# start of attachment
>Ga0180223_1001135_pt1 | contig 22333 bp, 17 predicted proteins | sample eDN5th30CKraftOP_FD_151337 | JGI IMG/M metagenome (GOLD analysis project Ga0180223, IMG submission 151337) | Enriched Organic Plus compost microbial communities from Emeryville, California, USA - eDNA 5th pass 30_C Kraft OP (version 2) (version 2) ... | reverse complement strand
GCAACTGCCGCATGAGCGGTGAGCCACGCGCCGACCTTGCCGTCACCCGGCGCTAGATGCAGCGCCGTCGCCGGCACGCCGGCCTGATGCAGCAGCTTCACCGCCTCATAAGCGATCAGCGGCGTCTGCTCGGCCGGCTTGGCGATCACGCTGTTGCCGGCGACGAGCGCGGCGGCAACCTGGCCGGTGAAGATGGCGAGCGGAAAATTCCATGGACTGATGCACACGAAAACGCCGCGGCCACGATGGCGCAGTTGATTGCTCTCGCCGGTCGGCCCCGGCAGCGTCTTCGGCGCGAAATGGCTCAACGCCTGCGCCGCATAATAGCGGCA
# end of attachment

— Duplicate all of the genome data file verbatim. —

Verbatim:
>Ga0180223_1001135_pt1 | contig 22333 bp, 17 predicted proteins | sample eDN5th30CKraftOP_FD_151337 | JGI IMG/M metagenome (GOLD analysis project Ga0180223, IMG submission 151337) | Enriched Organic Plus compost microbial communities from Emeryville, California, USA - eDNA 5th pass 30_C Kraft OP (version 2) (version 2) ... | reverse complement strand
GCAACTGCCGCATGAGCGGTGAGCCACGCGCCGACCTTGCCGTCACCCGGCGCTAGATGCAGCGCCGTCGCCGGCACGCCGGCCTGATGCAGCAGCTTCACCGCCTCATAAGCGATCAGCGGCGTCTGCTCGGCCGGCTTGGCGATCACGCTGTTGCCGGCGACGAGCGCGGCGGCAACCTGGCCGGTGAAGATGGCGAGCGGAAAATTCCATGGACTGATGCACACGAAAACGCCGCGGCCACGATGGCGCAGTTGATTGCTCTCGCCGGTCGGCCCCGGCAGCGTCTTCGGCGCGAAATGGCTCAACGCCTGCGCCGCATAATAGCGGCA